Julia Shumway

(Oregon Capital Chronicle) The only Oregon Republican lawmaker who supported abortion rights has left the Republican Party.

State Rep. Charlie Conrad of Dexter changed his registration to the Independent Party of Oregon after losing his May primary in a landslide over his April 2023 vote to protect access to abortion and gender-affirming care. He views his stance as consistent with traditional Republican values of protecting individual liberties.

Though his core beliefs haven’t changed, Conrad said the primary made clear his version of moderate Republican politics doesn’t represent the majority of Republican voters in his rural Lane County district. Just less than 1,400 of the more than 8,000 Republican voters who cast ballots in the 12th House District voted for him.

“If I’m not going to represent their voices as a Republican, then I’m not going to fight for it,” Conrad told the Capital Chronicle. “I’m not going to fight for Trump. I’m not going to fight to adhere to that party. As I see it, I don’t represent the party, but I still represent my district, and it’s more important that I represent the district. For me, it’s always been people come first, and then the policies, and the party politics are third.”

Conrad’s term ends in January, and barring any emergencies that cause Gov. Tina Kotek to call lawmakers back in a special session, he’s unlikely to take another vote on the House floor. But he’s continuing to work with other lawmakers on task forces and committees and to help constituents experiencing problems with state agencies.

And he’s not ready to give up on politics – in 2026, voters in his district will choose a new Lane County commissioner, a state representative and a state senator, with current Sen. Cedric Hayden, R-Fall Creek, barred from running for reelection because he participated in a quorum-denying walkout in 2023. Conrad said he’s considering those offices as he weighs whether running for another office is the best way to continue a decades-long career in public service that included work as a corrections officer and police detective.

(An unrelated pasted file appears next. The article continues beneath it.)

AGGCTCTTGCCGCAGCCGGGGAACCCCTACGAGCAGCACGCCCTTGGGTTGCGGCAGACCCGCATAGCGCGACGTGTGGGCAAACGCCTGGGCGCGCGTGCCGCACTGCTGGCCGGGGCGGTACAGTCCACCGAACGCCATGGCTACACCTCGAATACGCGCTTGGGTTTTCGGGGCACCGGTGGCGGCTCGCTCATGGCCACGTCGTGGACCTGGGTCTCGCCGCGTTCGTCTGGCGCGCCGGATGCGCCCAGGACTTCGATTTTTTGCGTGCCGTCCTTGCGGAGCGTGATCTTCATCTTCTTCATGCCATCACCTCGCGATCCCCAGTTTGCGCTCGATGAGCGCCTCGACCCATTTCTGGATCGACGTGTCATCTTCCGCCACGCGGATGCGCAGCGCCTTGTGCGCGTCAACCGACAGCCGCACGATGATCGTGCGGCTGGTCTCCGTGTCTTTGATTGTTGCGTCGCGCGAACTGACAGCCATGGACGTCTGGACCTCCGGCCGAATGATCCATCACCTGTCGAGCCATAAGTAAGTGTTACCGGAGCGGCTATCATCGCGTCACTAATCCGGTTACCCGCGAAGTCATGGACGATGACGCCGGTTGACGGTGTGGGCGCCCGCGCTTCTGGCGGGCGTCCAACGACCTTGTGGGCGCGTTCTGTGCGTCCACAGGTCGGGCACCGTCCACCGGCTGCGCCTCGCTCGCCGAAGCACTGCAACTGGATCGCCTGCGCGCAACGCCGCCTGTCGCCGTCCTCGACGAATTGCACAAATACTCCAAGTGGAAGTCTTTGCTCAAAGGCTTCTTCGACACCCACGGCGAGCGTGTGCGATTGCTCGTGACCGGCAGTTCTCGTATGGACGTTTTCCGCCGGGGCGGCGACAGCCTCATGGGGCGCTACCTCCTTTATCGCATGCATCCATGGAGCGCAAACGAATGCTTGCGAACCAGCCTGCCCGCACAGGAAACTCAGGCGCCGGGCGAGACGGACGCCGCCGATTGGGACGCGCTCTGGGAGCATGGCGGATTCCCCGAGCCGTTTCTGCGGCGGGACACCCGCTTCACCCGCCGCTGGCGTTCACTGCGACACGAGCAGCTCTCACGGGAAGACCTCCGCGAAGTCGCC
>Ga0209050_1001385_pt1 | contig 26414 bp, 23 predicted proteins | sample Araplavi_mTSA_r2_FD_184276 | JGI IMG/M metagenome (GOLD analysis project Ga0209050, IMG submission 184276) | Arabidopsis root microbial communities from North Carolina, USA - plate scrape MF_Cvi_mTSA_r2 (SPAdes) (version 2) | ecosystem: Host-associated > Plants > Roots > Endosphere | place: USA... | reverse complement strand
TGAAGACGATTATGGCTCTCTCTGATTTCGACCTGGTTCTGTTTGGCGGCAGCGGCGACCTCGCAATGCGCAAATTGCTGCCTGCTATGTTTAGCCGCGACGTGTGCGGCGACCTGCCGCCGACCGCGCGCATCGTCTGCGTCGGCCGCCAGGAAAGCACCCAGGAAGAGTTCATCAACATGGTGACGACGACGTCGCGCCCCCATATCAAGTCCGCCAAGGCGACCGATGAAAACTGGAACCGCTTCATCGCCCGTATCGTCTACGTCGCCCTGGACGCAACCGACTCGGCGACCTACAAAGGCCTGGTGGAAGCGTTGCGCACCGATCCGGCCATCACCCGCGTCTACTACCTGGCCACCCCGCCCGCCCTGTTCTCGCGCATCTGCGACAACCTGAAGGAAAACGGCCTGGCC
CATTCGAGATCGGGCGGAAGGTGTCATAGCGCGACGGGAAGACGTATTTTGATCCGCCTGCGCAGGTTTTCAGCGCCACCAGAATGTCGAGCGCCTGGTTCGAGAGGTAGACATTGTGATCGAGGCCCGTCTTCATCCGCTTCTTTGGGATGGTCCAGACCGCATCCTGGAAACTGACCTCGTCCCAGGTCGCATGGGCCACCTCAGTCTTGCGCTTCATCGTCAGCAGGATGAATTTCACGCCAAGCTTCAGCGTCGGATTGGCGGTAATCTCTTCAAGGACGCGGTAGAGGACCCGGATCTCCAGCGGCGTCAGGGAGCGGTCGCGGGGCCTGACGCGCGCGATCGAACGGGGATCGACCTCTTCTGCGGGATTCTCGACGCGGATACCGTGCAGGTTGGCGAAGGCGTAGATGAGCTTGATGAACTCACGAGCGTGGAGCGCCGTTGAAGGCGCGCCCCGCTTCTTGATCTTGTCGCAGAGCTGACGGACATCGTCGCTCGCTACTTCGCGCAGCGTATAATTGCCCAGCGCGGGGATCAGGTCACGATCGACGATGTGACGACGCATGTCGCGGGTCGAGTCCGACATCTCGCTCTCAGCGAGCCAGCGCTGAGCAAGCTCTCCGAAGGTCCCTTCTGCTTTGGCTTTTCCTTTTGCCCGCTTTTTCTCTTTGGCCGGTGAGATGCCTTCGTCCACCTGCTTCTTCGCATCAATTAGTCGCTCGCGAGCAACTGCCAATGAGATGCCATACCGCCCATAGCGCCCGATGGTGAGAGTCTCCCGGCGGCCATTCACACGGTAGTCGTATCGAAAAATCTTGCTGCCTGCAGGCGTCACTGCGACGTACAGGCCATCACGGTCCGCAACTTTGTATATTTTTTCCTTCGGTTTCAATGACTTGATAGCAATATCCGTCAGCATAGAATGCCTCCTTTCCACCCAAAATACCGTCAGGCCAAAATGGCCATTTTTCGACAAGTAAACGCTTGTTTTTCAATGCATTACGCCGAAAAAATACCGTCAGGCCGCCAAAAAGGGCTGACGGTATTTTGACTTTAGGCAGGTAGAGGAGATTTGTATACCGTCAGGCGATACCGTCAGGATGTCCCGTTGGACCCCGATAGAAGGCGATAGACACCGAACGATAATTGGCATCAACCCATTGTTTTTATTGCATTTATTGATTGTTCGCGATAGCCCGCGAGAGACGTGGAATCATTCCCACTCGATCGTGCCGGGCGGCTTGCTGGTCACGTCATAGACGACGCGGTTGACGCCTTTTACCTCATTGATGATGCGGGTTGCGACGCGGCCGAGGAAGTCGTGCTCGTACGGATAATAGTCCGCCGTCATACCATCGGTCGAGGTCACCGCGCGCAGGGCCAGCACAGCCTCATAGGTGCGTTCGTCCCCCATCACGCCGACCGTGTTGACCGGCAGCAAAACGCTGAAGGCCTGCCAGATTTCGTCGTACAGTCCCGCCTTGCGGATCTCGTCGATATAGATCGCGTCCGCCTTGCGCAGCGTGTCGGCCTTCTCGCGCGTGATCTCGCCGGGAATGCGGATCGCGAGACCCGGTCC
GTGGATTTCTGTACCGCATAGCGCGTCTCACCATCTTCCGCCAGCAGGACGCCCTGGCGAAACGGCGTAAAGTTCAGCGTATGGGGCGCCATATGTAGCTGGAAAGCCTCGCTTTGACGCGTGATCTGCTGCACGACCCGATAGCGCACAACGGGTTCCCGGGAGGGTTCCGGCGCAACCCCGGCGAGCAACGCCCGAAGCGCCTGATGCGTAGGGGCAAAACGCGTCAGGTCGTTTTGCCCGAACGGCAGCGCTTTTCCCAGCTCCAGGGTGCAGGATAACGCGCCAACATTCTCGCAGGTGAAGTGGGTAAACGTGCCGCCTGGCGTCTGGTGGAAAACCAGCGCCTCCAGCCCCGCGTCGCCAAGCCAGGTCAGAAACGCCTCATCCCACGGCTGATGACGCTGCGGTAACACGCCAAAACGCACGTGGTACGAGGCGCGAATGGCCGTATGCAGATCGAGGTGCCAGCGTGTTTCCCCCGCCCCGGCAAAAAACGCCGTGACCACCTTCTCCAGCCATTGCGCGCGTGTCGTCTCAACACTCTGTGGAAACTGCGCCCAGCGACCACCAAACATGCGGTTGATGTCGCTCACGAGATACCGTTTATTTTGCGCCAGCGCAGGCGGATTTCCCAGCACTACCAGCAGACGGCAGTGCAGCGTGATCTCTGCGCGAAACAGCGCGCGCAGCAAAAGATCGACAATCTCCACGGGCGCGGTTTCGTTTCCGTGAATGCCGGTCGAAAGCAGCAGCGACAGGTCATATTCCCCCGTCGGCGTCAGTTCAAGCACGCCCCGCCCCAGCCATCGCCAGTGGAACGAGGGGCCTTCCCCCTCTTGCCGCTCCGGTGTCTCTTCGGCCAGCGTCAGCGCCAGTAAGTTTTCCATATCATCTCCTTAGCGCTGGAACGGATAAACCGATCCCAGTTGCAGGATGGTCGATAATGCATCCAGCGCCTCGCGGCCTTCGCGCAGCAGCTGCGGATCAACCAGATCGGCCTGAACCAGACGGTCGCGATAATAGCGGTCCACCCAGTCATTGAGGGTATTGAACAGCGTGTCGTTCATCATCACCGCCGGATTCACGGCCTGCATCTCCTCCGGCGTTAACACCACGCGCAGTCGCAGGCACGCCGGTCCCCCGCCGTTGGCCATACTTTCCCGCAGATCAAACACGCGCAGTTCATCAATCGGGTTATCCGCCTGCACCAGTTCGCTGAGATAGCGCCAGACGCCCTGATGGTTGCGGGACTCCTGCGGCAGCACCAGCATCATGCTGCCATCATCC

But if he runs again, it won’t be as a Republican. Like many higher-profile conservatives who have left the party in recent years, Conrad cited former president and current Republican nominee Donald Trump as a reason to leave. He’s reminded of Trump’s influence on the party each day when he drives past the Lane County Republican headquarters on Oregon Route 58 and sees the Trump signs.

“I cannot support Trump,” Conrad said. “I mean, he is now a convicted felon, he is a rapist and he’s an insurrectionist. Regardless of what some folks think about the merits of his policies, his character is abhorrent, and he is absolutely everything that is antithetical to the Constitution – protecting liberties, protecting people, and everything that the framers fought for against the monarch. And now the MAGA folks want to go back to authoritarianism. I cannot support that at all.”

Vote for Biden

He wrote in former South Carolina Gov. Nikki Haley’s name on the Republican primary ballot, which only featured Trump’s name. Come November, Conrad anticipates voting for Democratic President Joe Biden – not because he’s particularly fond of Biden, but because he considers the race to be more a choice between vice presidential candidates given both front-runners’ ages. Vice President Kamala Harris or any other running mate Biden picks will be better than whoever Trump chooses, he reasoned.

“I can’t anticipate any Republican that would kiss up to Trump that would stand and be an awesome president,” Conrad said. “It turns my stomach to think of that.”

Conrad is now the only Oregon lawmaker not affiliated with the Democratic or Republican party. Sen. Brian Boquist, R-Dallas, was a registered Independent for about two years, but he switched back to the Republican Party last summer to file for reelection. He is now the Republican nominee for state treasurer.

Over the past 20 years, only three other state legislators have been unaffiliated with either major political party during part of their time in office. Democratic state Sen. Avel Gordly left the party halfway through her final term in 2006, while former state Treasurer Ben Westlund was elected to the House as a Republican in 1996, briefly ran for governor as a non-affiliated candidate in 2006 and re-registered as a Democrat later that year.
Betsy Johnson, the longtime moderate Democratic state senator who placed third in the 2022 gubernatorial election as a nonaffiliated candidate, was still registered with the Democratic party when she resigned from the Senate to focus on her campaign.